Wednesday, December 22, 2021

The Face Of Literacy in Africa


Whereas in the USA we have the luxury of arguing futilely about whether to ban the masterful Pulitzer Prize-winning novel, Beloved, by Nobel laureate Toni Morrison, in some parts of sub-Saharan Africa, children don’t have a single book to their name, and/or they cannot read a book even if they had one.

What is literacy? On its face, it is the ability to read and write. It is, of course, more complex than that. Underpinning its 2030 Sustainability Goals, UNESCO (United Nations Educational, Scientific, and Cultural Organization) defines literacy in the modern age as “a means of identification, understanding, interpretation, creation, and communication."

While literacy rates in the highly industrialized countries tend to be 95-100%, developing nations have much lower levels, with some exceptions, e.g. Cuba, which has 100%. Literacy rates in sub-Saharan Africa average around 65.5%, with some of the highest levels in Botswana (87%), Zimbabwe (84%), Gabon (82%); and in the next tier, Kenya, Egypt, Eritrea (all 72%); Ghana, Cameroon, Angola (all 71%).

Included in the lowest tiers are Côte d’Ivoire (41%), Chad (38%), Burkina Faso (29%), Guinea (25%), Niger (15%). Significantly, these are all ex-colonies of France, which is quite satisfied with the status quo of poverty and illiteracy in those countries because it makes it easier for them to be exploited, a prime example being Niger.

Literacy continues to rise in sub-Saharan Africa (SSA), and although the increases year on year have been small, at least they’re going in the right direction.

Line graph showing increasing literature rates in sub-Saharan Africa
Twenty-year literacy rates, sub-Saharan Africa (World Atlas)

Unfortunately, a sharp gender gap exists in literacy, so while literacy trends upward for women and girls 15 years old and over, rates among male counterparts are 1.2 - 1.4 times higher.

Why are the literacy rates low in sub-Saharan Africa?
According to UNESCO, 27% of the world’s illiterate people live in SSA. It is stunning and appalling that in Niger and Burkina Faso, 90% of women and girls are illiterate. On the whole, in SSA, here are a couple of facts:

• More than 1 in 3 adults cannot read.
• 48 million youth (ages 15-24) are illiterate.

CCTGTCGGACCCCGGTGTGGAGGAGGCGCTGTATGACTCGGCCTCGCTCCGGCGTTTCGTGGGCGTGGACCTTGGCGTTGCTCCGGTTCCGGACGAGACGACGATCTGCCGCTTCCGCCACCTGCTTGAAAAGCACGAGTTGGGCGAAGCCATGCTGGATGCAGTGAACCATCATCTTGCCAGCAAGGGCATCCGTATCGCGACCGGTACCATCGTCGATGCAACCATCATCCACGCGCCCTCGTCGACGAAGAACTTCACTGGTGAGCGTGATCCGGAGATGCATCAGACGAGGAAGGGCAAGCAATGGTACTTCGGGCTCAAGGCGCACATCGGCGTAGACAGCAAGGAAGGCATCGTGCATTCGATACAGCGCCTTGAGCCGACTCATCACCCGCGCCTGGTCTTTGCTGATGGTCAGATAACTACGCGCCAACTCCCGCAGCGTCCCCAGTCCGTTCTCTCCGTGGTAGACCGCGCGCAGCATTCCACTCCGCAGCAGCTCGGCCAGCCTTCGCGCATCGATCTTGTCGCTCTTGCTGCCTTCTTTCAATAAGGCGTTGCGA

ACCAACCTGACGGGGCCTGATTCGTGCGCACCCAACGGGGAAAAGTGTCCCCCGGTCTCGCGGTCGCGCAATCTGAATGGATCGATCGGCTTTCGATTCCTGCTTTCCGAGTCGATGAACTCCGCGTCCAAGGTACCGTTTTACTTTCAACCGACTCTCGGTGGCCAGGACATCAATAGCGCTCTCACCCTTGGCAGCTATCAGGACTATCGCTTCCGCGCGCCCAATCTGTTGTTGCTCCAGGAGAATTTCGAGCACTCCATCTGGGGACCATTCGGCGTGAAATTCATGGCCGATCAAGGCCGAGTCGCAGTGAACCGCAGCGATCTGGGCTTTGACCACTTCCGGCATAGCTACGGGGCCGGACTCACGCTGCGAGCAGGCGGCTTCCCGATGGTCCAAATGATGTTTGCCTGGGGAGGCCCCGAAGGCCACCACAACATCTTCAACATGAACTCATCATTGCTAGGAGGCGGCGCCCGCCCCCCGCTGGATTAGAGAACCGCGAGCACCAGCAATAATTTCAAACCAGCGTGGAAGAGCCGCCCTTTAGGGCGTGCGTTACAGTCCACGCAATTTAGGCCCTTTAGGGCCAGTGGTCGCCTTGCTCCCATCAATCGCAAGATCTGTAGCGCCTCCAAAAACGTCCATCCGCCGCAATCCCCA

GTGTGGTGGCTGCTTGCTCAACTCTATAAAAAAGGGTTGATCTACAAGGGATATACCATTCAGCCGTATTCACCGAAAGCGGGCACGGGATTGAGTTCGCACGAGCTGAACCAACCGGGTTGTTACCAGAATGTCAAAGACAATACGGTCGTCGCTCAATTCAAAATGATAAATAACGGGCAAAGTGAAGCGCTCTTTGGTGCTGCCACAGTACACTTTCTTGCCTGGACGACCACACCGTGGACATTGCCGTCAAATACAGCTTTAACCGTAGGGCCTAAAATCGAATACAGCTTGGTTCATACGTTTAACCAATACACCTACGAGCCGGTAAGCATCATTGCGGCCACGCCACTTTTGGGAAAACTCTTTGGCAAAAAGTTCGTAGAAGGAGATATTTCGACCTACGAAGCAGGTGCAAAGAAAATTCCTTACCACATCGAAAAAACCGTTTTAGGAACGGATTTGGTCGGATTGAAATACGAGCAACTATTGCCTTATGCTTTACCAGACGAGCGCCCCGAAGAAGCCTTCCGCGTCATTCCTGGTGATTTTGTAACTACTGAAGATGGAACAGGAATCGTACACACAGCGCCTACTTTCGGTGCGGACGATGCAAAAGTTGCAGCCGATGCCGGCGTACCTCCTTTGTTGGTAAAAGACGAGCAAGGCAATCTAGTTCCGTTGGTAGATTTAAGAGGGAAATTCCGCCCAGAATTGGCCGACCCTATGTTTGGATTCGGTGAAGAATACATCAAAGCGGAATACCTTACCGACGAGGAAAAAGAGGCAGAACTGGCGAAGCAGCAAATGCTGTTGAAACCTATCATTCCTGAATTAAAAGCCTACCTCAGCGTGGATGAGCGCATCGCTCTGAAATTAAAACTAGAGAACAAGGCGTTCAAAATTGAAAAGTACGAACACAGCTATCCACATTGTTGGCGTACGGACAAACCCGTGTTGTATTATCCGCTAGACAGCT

• 22% of primary aged children are not in school, about 30 million kids.
A number of factors contribute to this status, and while I won’t delve too deeply into all of them, some are worth mentioning.
  • Poverty, obviously, is the major factor, relating to literacy in a chicken-and-egg fashion. In much of SSA, people are too poor to send their children to school, because, make no mistake, school fees, tuition and books are rarely free.
  • Child labor, a politically loaded term because it’s sometimes used in the sense of indentured servitude. In the SSA context, however, children may be asked to help their parent(s) or other relative(s) with their trade, whether it be farming or other livelihood.
  • Generational illiteracy means the passing down the inability to read from parents to offspring. An illiterate parent will not have personal knowledge of the advantages of being able to read in the world at large, and they may not realize what their kids are and will be missing.
  • Government inadequacies lead to problems of distribution and supply, particularly to remote rural areas. In his article, Tony Read (an appropriate surname indeed) of the World Bank Group writes, “. . . despite decades of funding by governments and DPs [development partners], few low-income SSA countries have been able to establish sustainable systems for providing textbooks and other essential TLMs [teaching and learning materials] on a regular basis.
The efforts of NGOs
Several NGOs are attempting to compensate for the gaps and deficiencies in the provision of TLMs to schools and school libraries, particularly in rural areas. One is the African Library Project, another is World Reader, which focuses on both digital and hardcopy reading.